Shadowcook: HA! Six servings my fanny. Even someone hyperconscious of portions would be skeptical. More like four servings or even three.

1/4 cup shelled hazelnuts

2 ripe nectarines

Shadowcook: I used a small ripe peach for myself.

3 to 4 ounces mâche

8 oz burrata cheese (1 small or 2 large balls), at room temperature

Shadowcook: Denevan notes in his introductory paragraph to this recipe that it’s best at cool room temperature, which is to say keep it in the fridge until you’re ready. I liked it cool.

Kosher salt and freshly ground pepper

2 tablespoons extra-virgin olive oil

Shadowcook: Get out your fruitiest kind.

Preheat oven to 400 F.

Spread the hazelnuts on a baking sheet and toast in the oven until they are fragrant and their skins loosen, 5 to 7 minutes. Transfer the hazelnuts to a plate and let cool slightly. Rub the hazelnuts in a folded kitchen towel to release their skins. Coarsely chop the nuts and set aside.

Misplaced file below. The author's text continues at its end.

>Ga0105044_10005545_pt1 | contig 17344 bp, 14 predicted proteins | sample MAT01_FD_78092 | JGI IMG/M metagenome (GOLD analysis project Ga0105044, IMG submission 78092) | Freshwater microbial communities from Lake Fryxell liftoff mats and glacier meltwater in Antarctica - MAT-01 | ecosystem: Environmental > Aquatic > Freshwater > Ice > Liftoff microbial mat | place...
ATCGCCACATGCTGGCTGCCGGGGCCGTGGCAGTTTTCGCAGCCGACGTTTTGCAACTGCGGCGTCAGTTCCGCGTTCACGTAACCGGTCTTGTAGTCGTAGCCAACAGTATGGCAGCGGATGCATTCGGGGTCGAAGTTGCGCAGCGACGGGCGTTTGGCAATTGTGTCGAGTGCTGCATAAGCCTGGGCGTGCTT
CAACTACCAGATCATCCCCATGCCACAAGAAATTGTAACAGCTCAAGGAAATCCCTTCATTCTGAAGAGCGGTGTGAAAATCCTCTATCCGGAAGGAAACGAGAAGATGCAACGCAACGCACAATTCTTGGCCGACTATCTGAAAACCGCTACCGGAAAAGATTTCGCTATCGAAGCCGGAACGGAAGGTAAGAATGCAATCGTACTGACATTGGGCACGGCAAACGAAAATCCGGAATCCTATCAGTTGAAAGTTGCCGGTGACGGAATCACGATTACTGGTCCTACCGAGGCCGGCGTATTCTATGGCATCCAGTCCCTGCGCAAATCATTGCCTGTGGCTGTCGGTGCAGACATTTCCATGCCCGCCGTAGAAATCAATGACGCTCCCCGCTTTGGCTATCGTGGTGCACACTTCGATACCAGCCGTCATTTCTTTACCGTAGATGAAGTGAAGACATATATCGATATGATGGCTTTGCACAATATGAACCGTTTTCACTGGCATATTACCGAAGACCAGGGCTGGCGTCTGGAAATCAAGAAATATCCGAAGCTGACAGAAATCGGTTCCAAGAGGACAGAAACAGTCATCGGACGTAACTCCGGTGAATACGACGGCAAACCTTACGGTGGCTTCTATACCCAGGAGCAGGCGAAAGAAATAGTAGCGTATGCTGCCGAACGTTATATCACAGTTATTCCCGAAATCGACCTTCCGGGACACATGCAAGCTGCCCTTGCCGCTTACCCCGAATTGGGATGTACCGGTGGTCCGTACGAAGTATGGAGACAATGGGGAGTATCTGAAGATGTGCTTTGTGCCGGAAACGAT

Cut the nectarines in half and remove the pits. Slice the fruits into thin wedges. Wash the mâche in a sink filled with cold water. Carefully remove any dirt or sand stuck between the leaves and discard any root ends. Dry the mâche in a salad spinner.

Cut the burrata into 1/4-inch slices; because it is very soft, it might be easier to slice with a serrated knife. Arrange the cheese on 6 chilled salad plates. Season with salt and freshly ground pepper and drizzle with 1 tablespoon of the olive oil.

In a medium bowl, toss together the mâche and the nectarines with the remaining olive oil. Season with salt. Arrange on top of the burrata. Sprinkle with the hazelnuts and serve.